Friday, December 7, 2007

"Big Night" TORTA

La Torta
inspired by the movie "Big Night" with far less drama.

¼ pound pancetta
1 pound fresh Italian sausage or
1 pound fresh boar sausage*order online
8 ounces grated pecorino cheese
½ pound mushroom tortellini, cooked al dente
2 minced garlic cloves
3 tables spoon olive oil
3 chopped shallots
1 cups red wine
¼ cup pine nuts
½ teaspoon saffron threads
½ cup golden raisins

The Torta is double crust meat pie layered with the tortellini, cheese and meat sauce.

Preheat oven to 375 degrees


Remove sausage from casing and sauté in a large skillet, with the pancetta, oil garlic, shallots, saffron, and pine nuts until the sausage in brown. Add the red wine and raisins and simmer until the sauce has thickend slightly. Season with salt and pepper if necessary.

The pastry dough: You may make ahead or use a good quality puff pastry if desired.

3 cups all purpose flour
1 cup shortening
2 tablespoons unsalted butter
1 teaspoon salt
cold milk, about 1/3 cup

Cut shortening and butter into flour and salt until it resembled coarse crumbs. Stir in the milk until a soft dough forms. Knead gently on a flour board to shape into a ball. Rest for 20 minutes covered in plastic film in the refrigerator.

Assembly: one deep dish 9 inch pie plate or shallow round casserole dish

Divide the dough in half and roll one pie into a large circle to fit the baking dish. Place the dough into the baking dish and layer the meat sauce, tortellini and cheese. Roll the remainder of the dough and cover the torte with the dough. trim and seal. Brush the top with a little beaten egg and milk. You can decorate the top with leaf cutouts or shapes and chill or bake.

The Torta will take about 35-45 minutes to bake, or until the top is brown and the filling is hot.

Gnocchi with Shrimp and Crab

A Fantastic Holiday Treat
and my favorite gnocchi recipe!


1 tablespoon olive oil
1 egg
1 cup whole milk, ricotta cheese
½ cup grated parmesan
2 cups all purpose flour

Place flour on a flat clean surface. Mix egg with cheese and oil and gently work into the flour until soft dough has formed. Rest for 20 minutes in the refrigerator.

Shape Gnocchi: Divide the dough into two pieces and roll each one into a long log about 1 inch thick. Cut off pieces about ½ inch and with gently push one side of gnocchi into the back of a dinner folk while holding the dough on the flat surface and squeezing the two sides at the same time to make a little dent. Set aside until all gnocchi are shaped. Boil in salted water about 7-8 minutes just before serving or place in an au gratin dish to heat with sauce.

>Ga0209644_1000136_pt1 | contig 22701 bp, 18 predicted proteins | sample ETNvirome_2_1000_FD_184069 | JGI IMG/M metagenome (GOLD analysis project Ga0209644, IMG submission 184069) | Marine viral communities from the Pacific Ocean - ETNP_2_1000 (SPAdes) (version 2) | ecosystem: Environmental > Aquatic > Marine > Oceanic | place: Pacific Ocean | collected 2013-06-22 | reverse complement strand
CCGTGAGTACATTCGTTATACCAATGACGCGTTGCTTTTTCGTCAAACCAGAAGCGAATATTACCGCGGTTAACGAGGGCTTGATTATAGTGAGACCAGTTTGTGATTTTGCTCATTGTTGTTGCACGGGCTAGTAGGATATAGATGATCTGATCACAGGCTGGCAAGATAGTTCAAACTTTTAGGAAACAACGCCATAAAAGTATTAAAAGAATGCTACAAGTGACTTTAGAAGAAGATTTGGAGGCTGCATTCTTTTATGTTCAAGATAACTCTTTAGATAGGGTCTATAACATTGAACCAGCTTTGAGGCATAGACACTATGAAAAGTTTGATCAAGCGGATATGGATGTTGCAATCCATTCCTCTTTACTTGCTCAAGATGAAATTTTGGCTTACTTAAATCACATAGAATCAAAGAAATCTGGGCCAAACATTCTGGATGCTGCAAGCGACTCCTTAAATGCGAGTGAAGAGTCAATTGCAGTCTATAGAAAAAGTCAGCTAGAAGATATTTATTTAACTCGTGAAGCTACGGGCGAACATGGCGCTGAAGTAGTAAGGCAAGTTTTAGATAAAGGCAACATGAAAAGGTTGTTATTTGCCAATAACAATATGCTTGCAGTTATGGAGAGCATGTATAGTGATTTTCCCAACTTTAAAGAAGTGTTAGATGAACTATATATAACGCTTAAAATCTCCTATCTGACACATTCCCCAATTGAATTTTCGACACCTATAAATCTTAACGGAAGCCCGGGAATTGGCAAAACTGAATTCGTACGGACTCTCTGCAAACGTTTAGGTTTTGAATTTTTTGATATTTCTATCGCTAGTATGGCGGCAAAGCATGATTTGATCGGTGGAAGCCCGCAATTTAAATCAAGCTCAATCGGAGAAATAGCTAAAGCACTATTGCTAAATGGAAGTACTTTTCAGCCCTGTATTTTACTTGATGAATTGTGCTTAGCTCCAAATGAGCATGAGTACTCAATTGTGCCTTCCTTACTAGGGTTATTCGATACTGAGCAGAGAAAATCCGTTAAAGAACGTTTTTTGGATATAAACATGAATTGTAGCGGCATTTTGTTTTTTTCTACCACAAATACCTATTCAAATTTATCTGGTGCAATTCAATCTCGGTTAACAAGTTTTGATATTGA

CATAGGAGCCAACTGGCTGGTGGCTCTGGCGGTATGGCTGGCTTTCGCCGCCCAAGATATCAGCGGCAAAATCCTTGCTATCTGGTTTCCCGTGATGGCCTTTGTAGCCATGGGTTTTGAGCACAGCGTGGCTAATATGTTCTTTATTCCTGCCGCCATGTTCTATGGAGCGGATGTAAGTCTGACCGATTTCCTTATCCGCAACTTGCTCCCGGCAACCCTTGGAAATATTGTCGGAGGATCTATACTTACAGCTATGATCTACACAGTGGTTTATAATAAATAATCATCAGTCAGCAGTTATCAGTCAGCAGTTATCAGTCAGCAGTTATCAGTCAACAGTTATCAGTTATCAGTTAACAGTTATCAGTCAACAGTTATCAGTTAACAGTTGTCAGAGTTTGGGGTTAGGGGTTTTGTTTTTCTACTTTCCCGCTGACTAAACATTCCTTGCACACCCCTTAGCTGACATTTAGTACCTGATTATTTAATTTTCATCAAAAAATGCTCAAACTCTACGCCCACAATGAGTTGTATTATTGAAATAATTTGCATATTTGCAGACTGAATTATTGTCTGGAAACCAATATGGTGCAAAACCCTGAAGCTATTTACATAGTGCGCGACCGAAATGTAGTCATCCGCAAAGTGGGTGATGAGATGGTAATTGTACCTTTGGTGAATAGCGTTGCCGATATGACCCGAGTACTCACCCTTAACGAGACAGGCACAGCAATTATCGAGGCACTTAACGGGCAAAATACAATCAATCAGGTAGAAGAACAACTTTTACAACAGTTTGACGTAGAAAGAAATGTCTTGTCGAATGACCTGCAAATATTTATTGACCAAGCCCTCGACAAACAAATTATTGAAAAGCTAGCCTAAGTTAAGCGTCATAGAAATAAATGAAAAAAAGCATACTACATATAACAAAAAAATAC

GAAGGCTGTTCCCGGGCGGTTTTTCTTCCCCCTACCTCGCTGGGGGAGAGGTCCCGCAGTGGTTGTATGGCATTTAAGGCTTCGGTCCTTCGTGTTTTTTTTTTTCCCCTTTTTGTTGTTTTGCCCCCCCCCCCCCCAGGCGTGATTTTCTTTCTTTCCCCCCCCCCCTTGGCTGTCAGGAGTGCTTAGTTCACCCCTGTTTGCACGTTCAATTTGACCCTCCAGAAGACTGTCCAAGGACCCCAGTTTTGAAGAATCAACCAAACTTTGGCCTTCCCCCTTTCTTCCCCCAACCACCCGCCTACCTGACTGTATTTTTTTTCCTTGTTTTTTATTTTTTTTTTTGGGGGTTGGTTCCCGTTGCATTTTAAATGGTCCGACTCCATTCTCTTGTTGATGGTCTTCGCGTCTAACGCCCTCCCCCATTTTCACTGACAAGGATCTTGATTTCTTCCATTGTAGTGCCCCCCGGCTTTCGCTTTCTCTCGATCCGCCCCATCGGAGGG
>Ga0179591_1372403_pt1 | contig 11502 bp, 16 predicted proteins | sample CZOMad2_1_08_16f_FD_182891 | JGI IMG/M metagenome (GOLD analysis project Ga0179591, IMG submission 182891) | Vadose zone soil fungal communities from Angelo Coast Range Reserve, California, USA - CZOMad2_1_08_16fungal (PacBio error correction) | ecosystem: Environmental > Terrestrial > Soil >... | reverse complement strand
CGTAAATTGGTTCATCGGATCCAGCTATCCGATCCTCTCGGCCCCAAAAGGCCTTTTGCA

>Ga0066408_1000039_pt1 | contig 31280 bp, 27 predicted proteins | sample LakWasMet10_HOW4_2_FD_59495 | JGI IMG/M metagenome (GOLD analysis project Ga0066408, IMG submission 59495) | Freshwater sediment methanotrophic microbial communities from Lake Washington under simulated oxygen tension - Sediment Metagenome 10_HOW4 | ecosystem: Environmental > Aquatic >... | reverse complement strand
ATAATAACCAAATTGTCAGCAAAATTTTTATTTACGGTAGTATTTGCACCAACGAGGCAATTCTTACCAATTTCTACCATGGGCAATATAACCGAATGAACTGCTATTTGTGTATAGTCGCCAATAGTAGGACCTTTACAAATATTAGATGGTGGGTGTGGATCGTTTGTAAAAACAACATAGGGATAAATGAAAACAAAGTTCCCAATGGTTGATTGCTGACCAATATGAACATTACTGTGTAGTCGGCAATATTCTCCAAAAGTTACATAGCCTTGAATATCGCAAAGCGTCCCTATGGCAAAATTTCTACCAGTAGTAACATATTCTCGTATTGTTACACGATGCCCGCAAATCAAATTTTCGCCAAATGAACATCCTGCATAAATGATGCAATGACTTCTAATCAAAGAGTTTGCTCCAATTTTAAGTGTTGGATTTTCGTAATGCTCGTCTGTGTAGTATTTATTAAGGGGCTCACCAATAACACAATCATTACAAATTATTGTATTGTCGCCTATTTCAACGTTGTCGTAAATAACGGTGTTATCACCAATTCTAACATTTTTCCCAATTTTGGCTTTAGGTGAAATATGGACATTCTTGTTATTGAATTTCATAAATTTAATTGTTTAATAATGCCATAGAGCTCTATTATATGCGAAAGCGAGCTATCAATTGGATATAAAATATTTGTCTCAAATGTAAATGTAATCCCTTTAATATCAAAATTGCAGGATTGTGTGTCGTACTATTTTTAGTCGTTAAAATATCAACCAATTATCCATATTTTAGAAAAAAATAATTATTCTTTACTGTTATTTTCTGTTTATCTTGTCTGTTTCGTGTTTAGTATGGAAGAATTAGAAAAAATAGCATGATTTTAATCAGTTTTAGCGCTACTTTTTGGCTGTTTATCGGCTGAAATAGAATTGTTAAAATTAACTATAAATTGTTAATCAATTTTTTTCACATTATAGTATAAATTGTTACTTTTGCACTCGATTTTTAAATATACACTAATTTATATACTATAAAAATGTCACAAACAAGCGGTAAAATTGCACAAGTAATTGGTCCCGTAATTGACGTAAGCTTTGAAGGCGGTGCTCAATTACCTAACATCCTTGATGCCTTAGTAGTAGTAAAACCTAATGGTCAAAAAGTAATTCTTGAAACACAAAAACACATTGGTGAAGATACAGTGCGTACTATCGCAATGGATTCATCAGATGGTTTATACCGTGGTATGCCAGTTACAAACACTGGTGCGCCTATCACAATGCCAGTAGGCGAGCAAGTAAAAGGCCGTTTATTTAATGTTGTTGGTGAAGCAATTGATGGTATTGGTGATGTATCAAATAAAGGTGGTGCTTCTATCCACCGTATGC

Crab and Shrimp in Saffron Cream

1 1/2 pounds shrimp, peeled and deveined (save shells)
4 tablespoons unsalted butter, divided
1 pound lump crab, picked over for shell

Sauce: Place the shrimp shells in a large sauce pan with 2 tablespoons of the butter. Sauté over medium high heat until the shells are pink. Add 2 cups of water and the white wine. Reduce heat and simmer for about 40 minutes and the stock has reduced by about half. Strain, the stock discard shells.

2 cups dry white wine
2 cups heavy cream
½ teaspoon saffron threads
½ clove minced fresh garlic
2 large shallots, minced
2medium tomatoes chopped and squeezed to remove seeds.
2 tablespoons chopped fresh parsley

In a large sauté pan, heat the remaining 2 tablespoons of butter and sauté the shrimp seasoned with a little salt and pepper. When the shrimp are just turning pink remove to a bowl and set aside. Add the shallots, saffron, and garlic and to the skillet and whatever juices have accumulated and cook for about 1 minute. Add the shrimp stock, tomatoes, and cream and simmer for about 15 minutes. ( You may cook ahead to this point).

Season the sauce with salt and Tabasco, add the shrimp and crabmeat and heat through. To serve, place the hot gnocchi on a heated dinner plate and spoon the crab and shrimp sauce over. Sprinkle with parsley.

More Dordogne Stories

Roland met us wearing, no joke, a lab coat and a large plastic cap set askew over his thick mop of dark hair. Looking very much the part of mad scientist, he greeted us with a handshake and a cone full of sweet and smooth mandarin sorbet. It couldn’t have tasted and smelled better if we had plucked it from a tree. We looked around for the smoking beakers and a bubbling cauldron but all we saw was a spotless, stainless steel kitchen.While standing in his office, Roland identifies the brand of the perfume we are wearing, then asks if we have read Patrick Süskind’s novel ‘Perfume’ in which the main character creates the ultimate scent (made from beautiful women) to achieve the ultimate reaction.“I thought, why not adapt this concept to ice cream,” he says. Roland's melding of color, smell and texture is nothing short of alchemy, and he believes this sensory fusion is what lets people experience food, not just eat it.
Be sure to read the Dordogne Stories Blog

Vagabond Elfs

Check out the link, clever and and fun for all. Laura and Kimberley make cute elves, don't you think?
Santa always needs more helpers for the holidays. New holidays recipes soon from Vagabond Gourmet. Stay tuned!

Friday, November 30, 2007

No Cheap Wine Allowed

Filet Mignon with Merlot Sauce Beaulieu Vineyard Wine Society

another killer recipe from "Sammy Salumni"

1 750-ml bottle Merlot

2 14 1/2 oz. cans low-salt chicken broth

1 14 1/2 oz. can beef broth

2 Tbs. unsalted butter (room temp)

1 Tbs. all purpose flour

1 Tbs. olive oil

6 six-oz filet mignon steaks (1" thick)

freshly cracked pepper

1/4 cup chopped shallots

1 Tbs. chopped garlic

1 tsp. chopped fresh thyme

method:Boil wine, chicken broth and beef broth in heavy large saucepan over high heat until mixture is reduced to 1 1/2 cups, about 1 hr. (Can be prepared 1 day ahead. Cover refrigerate.)prepare:Mix butter and flour in small bowl. Heat olive oil in heavy large skillet over medium-high heat. Sprinkle steaks with salt and pepper. Saute steaks until medium-rare, about 4 minutes per side. Transfer to plate. Add shallots, garlic and thyme to skillet; stir 30 seconds. Add reduced wine mixture to skillet. Bring mixture to boil, scraping up any brown bits. Add butter mixture and whisk until smooth. Boil sauce until thick enough to coat spoon, about 2 minutes. Serve steaks with sauce.serve with BV Merlot (or use any decent merlot.. not cheap stuff!)I used Markham Merlot from BevMo or Safeway.. and it was killa!